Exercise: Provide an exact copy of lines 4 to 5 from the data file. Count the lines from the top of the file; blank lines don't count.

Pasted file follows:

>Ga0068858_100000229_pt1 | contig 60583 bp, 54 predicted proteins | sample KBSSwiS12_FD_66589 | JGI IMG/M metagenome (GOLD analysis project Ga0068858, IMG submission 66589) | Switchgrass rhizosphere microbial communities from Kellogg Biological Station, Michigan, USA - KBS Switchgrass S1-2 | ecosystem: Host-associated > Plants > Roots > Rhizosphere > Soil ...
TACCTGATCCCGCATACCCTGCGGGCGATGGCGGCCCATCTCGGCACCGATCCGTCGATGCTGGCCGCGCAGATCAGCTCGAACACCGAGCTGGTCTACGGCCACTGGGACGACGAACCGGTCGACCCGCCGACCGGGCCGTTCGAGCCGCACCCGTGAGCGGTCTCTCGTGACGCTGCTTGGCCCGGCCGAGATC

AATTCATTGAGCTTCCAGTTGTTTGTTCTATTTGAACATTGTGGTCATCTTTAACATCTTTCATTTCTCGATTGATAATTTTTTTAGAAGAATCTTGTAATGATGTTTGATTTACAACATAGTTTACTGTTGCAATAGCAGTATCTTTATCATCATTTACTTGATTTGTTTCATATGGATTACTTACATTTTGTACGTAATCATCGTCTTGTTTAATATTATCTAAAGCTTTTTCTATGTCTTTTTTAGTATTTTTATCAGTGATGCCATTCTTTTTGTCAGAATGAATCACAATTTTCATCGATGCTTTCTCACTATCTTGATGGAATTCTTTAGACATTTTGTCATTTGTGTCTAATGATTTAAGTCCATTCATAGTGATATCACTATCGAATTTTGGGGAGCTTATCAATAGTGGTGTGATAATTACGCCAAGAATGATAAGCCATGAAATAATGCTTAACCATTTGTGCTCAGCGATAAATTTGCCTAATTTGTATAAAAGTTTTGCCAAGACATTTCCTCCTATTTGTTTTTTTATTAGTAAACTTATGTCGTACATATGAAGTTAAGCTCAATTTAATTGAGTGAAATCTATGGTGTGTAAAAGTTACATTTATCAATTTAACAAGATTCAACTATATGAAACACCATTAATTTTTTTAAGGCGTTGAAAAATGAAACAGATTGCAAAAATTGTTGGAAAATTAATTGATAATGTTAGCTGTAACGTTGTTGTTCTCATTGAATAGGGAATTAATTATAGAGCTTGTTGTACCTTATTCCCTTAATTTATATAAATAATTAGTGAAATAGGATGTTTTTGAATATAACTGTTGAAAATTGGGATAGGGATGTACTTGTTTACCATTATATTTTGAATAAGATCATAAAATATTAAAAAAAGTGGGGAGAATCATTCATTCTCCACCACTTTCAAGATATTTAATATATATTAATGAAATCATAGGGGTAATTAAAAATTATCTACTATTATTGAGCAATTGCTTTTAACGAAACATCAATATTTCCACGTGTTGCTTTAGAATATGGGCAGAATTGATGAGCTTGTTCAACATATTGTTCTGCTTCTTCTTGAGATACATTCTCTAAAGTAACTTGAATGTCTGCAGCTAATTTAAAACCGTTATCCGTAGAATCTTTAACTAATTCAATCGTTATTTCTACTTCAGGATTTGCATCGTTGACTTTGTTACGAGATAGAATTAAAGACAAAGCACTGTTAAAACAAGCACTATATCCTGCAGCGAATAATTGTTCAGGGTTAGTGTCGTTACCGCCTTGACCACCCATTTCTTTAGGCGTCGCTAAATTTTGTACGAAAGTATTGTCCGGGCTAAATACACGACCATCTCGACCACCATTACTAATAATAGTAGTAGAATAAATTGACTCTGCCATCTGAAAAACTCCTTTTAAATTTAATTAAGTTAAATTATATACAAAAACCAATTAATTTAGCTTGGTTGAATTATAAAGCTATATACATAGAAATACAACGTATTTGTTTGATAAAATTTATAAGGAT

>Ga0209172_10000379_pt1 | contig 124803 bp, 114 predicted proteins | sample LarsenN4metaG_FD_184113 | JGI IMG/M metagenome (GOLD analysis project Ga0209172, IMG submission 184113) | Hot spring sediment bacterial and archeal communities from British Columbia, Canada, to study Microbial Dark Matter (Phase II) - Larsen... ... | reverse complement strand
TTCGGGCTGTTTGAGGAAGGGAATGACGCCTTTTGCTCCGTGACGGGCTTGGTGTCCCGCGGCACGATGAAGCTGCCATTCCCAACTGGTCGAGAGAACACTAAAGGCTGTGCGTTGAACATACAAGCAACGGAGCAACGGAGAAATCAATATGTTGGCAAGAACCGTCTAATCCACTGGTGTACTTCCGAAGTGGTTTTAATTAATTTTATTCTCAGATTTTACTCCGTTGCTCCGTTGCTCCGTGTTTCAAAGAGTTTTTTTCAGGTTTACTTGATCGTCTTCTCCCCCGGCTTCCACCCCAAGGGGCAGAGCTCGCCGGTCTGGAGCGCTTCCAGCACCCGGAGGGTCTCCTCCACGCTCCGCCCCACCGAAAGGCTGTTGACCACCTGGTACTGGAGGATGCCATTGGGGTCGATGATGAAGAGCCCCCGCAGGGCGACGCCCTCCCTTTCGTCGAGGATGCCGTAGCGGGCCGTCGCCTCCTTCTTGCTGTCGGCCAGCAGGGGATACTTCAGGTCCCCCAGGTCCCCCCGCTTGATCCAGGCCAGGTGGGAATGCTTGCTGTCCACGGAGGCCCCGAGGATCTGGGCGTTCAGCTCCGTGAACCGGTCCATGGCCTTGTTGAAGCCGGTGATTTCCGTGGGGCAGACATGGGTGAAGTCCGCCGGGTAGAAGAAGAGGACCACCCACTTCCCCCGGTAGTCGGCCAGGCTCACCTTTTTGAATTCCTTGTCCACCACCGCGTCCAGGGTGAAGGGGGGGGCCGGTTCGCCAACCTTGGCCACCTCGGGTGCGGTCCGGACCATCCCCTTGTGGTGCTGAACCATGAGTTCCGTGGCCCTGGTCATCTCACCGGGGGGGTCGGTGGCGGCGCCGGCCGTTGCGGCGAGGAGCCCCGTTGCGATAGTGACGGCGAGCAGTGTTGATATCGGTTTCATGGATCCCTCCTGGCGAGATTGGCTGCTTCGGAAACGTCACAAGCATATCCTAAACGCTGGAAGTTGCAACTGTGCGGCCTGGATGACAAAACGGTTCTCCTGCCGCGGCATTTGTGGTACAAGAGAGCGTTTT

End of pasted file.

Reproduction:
>Ga0209172_10000379_pt1 | contig 124803 bp, 114 predicted proteins | sample LarsenN4metaG_FD_184113 | JGI IMG/M metagenome (GOLD analysis project Ga0209172, IMG submission 184113) | Hot spring sediment bacterial and archeal communities from British Columbia, Canada, to study Microbial Dark Matter (Phase II) - Larsen... ... | reverse complement strand
TTCGGGCTGTTTGAGGAAGGGAATGACGCCTTTTGCTCCGTGACGGGCTTGGTGTCCCGCGGCACGATGAAGCTGCCATTCCCAACTGGTCGAGAGAACACTAAAGGCTGTGCGTTGAACATACAAGCAACGGAGCAACGGAGAAATCAATATGTTGGCAAGAACCGTCTAATCCACTGGTGTACTTCCGAAGTGGTTTTAATTAATTTTATTCTCAGATTTTACTCCGTTGCTCCGTTGCTCCGTGTTTCAAAGAGTTTTTTTCAGGTTTACTTGATCGTCTTCTCCCCCGGCTTCCACCCCAAGGGGCAGAGCTCGCCGGTCTGGAGCGCTTCCAGCACCCGGAGGGTCTCCTCCACGCTCCGCCCCACCGAAAGGCTGTTGACCACCTGGTACTGGAGGATGCCATTGGGGTCGATGATGAAGAGCCCCCGCAGGGCGACGCCCTCCCTTTCGTCGAGGATGCCGTAGCGGGCCGTCGCCTCCTTCTTGCTGTCGGCCAGCAGGGGATACTTCAGGTCCCCCAGGTCCCCCCGCTTGATCCAGGCCAGGTGGGAATGCTTGCTGTCCACGGAGGCCCCGAGGATCTGGGCGTTCAGCTCCGTGAACCGGTCCATGGCCTTGTTGAAGCCGGTGATTTCCGTGGGGCAGACATGGGTGAAGTCCGCCGGGTAGAAGAAGAGGACCACCCACTTCCCCCGGTAGTCGGCCAGGCTCACCTTTTTGAATTCCTTGTCCACCACCGCGTCCAGGGTGAAGGGGGGGGCCGGTTCGCCAACCTTGGCCACCTCGGGTGCGGTCCGGACCATCCCCTTGTGGTGCTGAACCATGAGTTCCGTGGCCCTGGTCATCTCACCGGGGGGGTCGGTGGCGGCGCCGGCCGTTGCGGCGAGGAGCCCCGTTGCGATAGTGACGGCGAGCAGTGTTGATATCGGTTTCATGGATCCCTCCTGGCGAGATTGGCTGCTTCGGAAACGTCACAAGCATATCCTAAACGCTGGAAGTTGCAACTGTGCGGCCTGGATGACAAAACGGTTCTCCTGCCGCGGCATTTGTGGTACAAGAGAGCGTTTT